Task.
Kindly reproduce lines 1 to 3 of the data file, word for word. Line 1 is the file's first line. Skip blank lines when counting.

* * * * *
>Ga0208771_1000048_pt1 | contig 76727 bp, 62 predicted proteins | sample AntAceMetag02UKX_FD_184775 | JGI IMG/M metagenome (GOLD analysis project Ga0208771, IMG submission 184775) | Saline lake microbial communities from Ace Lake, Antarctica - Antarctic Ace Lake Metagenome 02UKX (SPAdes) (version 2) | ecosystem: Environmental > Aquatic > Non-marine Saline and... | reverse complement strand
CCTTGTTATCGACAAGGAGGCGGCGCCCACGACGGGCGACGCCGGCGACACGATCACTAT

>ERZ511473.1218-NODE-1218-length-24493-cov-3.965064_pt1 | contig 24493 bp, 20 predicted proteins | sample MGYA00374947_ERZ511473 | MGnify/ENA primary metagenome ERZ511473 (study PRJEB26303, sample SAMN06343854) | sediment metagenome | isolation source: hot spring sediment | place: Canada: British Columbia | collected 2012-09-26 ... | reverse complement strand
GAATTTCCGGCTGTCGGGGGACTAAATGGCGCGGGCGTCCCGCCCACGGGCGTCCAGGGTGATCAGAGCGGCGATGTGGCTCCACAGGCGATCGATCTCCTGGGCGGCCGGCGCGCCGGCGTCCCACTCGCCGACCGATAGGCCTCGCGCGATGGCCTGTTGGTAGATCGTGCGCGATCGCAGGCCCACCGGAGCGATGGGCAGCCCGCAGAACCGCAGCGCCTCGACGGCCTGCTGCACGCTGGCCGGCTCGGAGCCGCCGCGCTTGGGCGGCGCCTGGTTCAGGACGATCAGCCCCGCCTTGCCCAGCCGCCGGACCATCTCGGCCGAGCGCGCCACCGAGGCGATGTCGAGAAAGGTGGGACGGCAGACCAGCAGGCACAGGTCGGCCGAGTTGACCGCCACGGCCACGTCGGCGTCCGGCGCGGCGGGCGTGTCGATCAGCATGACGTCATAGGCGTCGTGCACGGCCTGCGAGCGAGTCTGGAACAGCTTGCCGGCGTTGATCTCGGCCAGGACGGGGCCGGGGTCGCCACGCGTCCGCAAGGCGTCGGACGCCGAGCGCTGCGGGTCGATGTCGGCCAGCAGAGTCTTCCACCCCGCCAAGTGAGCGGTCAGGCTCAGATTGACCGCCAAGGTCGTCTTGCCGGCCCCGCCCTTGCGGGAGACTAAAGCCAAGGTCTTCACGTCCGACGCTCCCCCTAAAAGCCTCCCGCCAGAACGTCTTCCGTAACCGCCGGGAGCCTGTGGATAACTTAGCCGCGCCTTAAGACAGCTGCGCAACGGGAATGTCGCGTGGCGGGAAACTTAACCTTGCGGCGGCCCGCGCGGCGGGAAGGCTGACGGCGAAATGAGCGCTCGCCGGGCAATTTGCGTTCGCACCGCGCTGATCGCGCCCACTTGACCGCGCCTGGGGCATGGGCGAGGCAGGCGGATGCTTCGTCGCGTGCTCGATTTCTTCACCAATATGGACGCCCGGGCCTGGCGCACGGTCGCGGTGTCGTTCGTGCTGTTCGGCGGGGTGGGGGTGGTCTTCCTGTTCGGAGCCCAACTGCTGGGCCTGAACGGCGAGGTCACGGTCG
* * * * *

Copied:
>Ga0208771_1000048_pt1 | contig 76727 bp, 62 predicted proteins | sample AntAceMetag02UKX_FD_184775 | JGI IMG/M metagenome (GOLD analysis project Ga0208771, IMG submission 184775) | Saline lake microbial communities from Ace Lake, Antarctica - Antarctic Ace Lake Metagenome 02UKX (SPAdes) (version 2) | ecosystem: Environmental > Aquatic > Non-marine Saline and... | reverse complement strand
CCTTGTTATCGACAAGGAGGCGGCGCCCACGACGGGCGACGCCGGCGACACGATCACTAT

>ERZ511473.1218-NODE-1218-length-24493-cov-3.965064_pt1 | contig 24493 bp, 20 predicted proteins | sample MGYA00374947_ERZ511473 | MGnify/ENA primary metagenome ERZ511473 (study PRJEB26303, sample SAMN06343854) | sediment metagenome | isolation source: hot spring sediment | place: Canada: British Columbia | collected 2012-09-26 ... | reverse complement strand